7. The authorities generally agreed with staff’s outlook but cited the high degree of uncertainty surrounding projections in the near term and the possibility of upside risks. The authorities concurred that the emergence of the Delta variant outbreak in April and resulting restrictions on movement and business operations had significantly dampened economic prospects for 2021, and that a second year of economic contraction was likely. However, they pointed to the rapid acceleration of vaccination, the easing of movement and business restrictions in recent months, and evidence of significant pent-up demand. Combined with the phased reopening of borders and resumption of international travel in November-December, they suggested that the fourth quarter might be more positive and could lift 2021 real GDP growth above -4 percent. For 2022–23, the authorities’ growth projections were largely in line with those of staff.

Engineering a Sustainable Recovery

A. Fiscal Policies: A Roadmap for Consolidation

8. Fiji’s fiscal policy response to the pandemic has been instrumental in cushioning the macroeconomic impact of the crisis and protecting vulnerable segments of the population. However, while the policy response has been timely, the level of fiscal stimulus (relative to peer countries) has been large and the heavy emphasis on tax and tariff cuts was not fully appropriate from staff’s perspective (Annex IV). Critically, the wide-ranging and likely permanent reductions in taxes, tariffs, and excises embedded in the FY20-21 budget and continued in the FY21-22 budget have reduced the government’s overall revenue envelope by about 5 percent of GDP. This has exacerbated the pandemic-induced expansion of the fiscal deficit. The overall fiscal deficit reached about 13 percent of GDP in FY2020-21, up nearly 10 percentage points from pre-pandemic levels, while the debt-to-GDP ratio jumped 32 percentage points to 81 percent. More importantly, these measures created a structural reduction in Fiji’s revenue profile for the medium-term (assuming these policies remain unchanged).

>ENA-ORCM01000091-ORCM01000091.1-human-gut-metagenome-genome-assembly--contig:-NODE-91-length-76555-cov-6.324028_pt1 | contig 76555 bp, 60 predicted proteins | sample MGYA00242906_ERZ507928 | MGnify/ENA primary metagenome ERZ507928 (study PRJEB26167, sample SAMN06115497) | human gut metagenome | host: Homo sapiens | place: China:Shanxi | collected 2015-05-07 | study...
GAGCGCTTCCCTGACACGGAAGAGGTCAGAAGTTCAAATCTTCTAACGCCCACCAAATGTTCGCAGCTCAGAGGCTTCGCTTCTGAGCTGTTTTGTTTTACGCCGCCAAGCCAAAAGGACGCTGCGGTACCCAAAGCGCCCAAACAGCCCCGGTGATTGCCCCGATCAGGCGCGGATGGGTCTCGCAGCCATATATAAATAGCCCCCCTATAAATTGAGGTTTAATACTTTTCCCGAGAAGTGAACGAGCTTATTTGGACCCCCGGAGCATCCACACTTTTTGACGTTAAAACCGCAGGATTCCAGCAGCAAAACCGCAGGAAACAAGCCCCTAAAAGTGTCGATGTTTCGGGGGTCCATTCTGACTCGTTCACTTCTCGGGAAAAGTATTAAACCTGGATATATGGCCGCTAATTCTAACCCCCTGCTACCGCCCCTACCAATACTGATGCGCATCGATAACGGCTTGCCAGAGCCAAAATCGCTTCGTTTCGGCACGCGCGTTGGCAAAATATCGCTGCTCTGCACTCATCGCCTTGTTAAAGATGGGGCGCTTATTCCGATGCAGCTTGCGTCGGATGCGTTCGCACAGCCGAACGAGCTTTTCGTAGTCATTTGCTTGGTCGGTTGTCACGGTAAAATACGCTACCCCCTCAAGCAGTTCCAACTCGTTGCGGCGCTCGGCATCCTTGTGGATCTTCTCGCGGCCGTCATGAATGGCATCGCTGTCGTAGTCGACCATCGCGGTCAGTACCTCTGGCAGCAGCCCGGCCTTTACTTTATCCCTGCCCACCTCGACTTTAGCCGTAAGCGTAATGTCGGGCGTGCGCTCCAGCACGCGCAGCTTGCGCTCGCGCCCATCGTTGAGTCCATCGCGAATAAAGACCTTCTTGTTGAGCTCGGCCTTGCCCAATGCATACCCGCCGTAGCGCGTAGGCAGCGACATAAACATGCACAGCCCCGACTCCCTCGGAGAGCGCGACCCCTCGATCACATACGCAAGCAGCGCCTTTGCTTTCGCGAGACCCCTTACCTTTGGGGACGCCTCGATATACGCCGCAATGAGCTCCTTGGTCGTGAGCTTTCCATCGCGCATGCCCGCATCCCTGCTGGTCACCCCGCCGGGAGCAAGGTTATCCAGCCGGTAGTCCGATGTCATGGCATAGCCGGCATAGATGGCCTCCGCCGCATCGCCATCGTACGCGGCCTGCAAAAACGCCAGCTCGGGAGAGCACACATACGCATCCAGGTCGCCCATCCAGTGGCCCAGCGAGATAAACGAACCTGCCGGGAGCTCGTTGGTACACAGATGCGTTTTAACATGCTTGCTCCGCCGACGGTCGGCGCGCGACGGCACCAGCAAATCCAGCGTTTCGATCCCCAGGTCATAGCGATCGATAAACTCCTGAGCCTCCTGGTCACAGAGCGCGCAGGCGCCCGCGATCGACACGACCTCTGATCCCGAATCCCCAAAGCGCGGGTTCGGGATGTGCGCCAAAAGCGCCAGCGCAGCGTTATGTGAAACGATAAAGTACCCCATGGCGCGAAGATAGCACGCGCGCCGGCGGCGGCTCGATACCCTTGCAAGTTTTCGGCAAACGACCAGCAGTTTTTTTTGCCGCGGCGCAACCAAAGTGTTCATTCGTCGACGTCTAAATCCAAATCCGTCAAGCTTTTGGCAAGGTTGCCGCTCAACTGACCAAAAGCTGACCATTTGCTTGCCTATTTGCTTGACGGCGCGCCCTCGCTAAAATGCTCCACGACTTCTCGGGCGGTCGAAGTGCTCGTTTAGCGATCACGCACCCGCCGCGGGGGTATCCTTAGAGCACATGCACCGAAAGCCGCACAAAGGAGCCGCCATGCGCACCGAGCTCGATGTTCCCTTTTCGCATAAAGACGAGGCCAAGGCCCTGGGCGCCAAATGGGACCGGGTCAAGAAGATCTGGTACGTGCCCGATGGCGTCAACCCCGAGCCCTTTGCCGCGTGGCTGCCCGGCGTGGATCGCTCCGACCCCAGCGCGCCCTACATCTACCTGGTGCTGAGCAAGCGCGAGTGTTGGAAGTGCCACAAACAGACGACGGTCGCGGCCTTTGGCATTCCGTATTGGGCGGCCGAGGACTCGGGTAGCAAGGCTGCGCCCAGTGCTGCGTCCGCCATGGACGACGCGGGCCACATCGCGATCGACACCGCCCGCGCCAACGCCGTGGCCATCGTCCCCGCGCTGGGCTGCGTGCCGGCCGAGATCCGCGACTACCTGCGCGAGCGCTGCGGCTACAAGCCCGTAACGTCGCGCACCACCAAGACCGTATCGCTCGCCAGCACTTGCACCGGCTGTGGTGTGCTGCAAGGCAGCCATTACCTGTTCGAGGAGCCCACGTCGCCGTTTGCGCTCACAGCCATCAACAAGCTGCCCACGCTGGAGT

9. Charting a course back toward macro-fiscal equilibrium is a clear priority. The authorities have announced the objective of reducing the overall fiscal deficit to about 2 percent of GDP by 2026 to put the debt-to-GDP ratio on a downward trajectory (although detailed measures have yet to be specified). Staff simulations indicate that under a scenario of unchanged fiscal policies, the fiscal deficit would remain above 7 percent throughout the forecast horizon, and public debt would rise above 94 percent of GDP by FY2026–27. This suggests that without revenue reforms, the macro-fiscal trajectory would be either unsustainable or would require such draconian cuts to expenditures as to damage prospects for growth. Fiji’s limited access to financing further highlights the importance of fiscal consolidation. While short-term support remains necessary in the remaining months of the pandemic, a clear roadmap for fiscal reform will be essential to ensure fiscal and debt sustainability over the medium term.